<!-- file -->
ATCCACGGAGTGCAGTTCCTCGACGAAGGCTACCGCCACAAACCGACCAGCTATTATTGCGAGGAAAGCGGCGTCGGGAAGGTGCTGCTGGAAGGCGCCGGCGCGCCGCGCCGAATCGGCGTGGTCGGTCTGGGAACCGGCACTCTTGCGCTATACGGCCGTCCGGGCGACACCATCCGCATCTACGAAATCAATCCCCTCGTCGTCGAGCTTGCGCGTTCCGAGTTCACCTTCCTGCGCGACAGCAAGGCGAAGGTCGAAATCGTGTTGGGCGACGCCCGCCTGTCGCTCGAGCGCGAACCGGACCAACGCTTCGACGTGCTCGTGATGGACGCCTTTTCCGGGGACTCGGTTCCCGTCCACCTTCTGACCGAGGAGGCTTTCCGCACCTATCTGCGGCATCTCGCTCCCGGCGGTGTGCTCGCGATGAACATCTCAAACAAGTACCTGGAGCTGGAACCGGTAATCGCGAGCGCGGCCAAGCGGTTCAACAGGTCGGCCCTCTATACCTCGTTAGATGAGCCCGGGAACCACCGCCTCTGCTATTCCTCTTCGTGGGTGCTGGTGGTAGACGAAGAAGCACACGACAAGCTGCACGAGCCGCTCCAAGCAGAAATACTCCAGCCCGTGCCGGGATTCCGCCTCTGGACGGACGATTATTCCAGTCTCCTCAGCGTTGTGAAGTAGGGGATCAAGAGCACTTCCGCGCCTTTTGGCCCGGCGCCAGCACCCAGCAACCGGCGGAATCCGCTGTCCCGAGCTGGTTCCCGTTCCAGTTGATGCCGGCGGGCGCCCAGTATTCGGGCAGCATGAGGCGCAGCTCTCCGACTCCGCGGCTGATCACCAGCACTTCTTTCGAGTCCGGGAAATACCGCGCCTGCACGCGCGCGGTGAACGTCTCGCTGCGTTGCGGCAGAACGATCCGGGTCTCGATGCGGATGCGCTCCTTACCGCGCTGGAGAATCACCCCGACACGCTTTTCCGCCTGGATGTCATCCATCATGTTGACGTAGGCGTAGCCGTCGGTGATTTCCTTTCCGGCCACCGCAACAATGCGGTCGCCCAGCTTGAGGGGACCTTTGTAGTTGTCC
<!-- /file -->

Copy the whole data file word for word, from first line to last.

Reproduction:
ATCCACGGAGTGCAGTTCCTCGACGAAGGCTACCGCCACAAACCGACCAGCTATTATTGCGAGGAAAGCGGCGTCGGGAAGGTGCTGCTGGAAGGCGCCGGCGCGCCGCGCCGAATCGGCGTGGTCGGTCTGGGAACCGGCACTCTTGCGCTATACGGCCGTCCGGGCGACACCATCCGCATCTACGAAATCAATCCCCTCGTCGTCGAGCTTGCGCGTTCCGAGTTCACCTTCCTGCGCGACAGCAAGGCGAAGGTCGAAATCGTGTTGGGCGACGCCCGCCTGTCGCTCGAGCGCGAACCGGACCAACGCTTCGACGTGCTCGTGATGGACGCCTTTTCCGGGGACTCGGTTCCCGTCCACCTTCTGACCGAGGAGGCTTTCCGCACCTATCTGCGGCATCTCGCTCCCGGCGGTGTGCTCGCGATGAACATCTCAAACAAGTACCTGGAGCTGGAACCGGTAATCGCGAGCGCGGCCAAGCGGTTCAACAGGTCGGCCCTCTATACCTCGTTAGATGAGCCCGGGAACCACCGCCTCTGCTATTCCTCTTCGTGGGTGCTGGTGGTAGACGAAGAAGCACACGACAAGCTGCACGAGCCGCTCCAAGCAGAAATACTCCAGCCCGTGCCGGGATTCCGCCTCTGGACGGACGATTATTCCAGTCTCCTCAGCGTTGTGAAGTAGGGGATCAAGAGCACTTCCGCGCCTTTTGGCCCGGCGCCAGCACCCAGCAACCGGCGGAATCCGCTGTCCCGAGCTGGTTCCCGTTCCAGTTGATGCCGGCGGGCGCCCAGTATTCGGGCAGCATGAGGCGCAGCTCTCCGACTCCGCGGCTGATCACCAGCACTTCTTTCGAGTCCGGGAAATACCGCGCCTGCACGCGCGCGGTGAACGTCTCGCTGCGTTGCGGCAGAACGATCCGGGTCTCGATGCGGATGCGCTCCTTACCGCGCTGGAGAATCACCCCGACACGCTTTTCCGCCTGGATGTCATCCATCATGTTGACGTAGGCGTAGCCGTCGGTGATTTCCTTTCCGGCCACCGCAACAATGCGGTCGCCCAGCTTGAGGGGACCTTTGTAGTTGTCC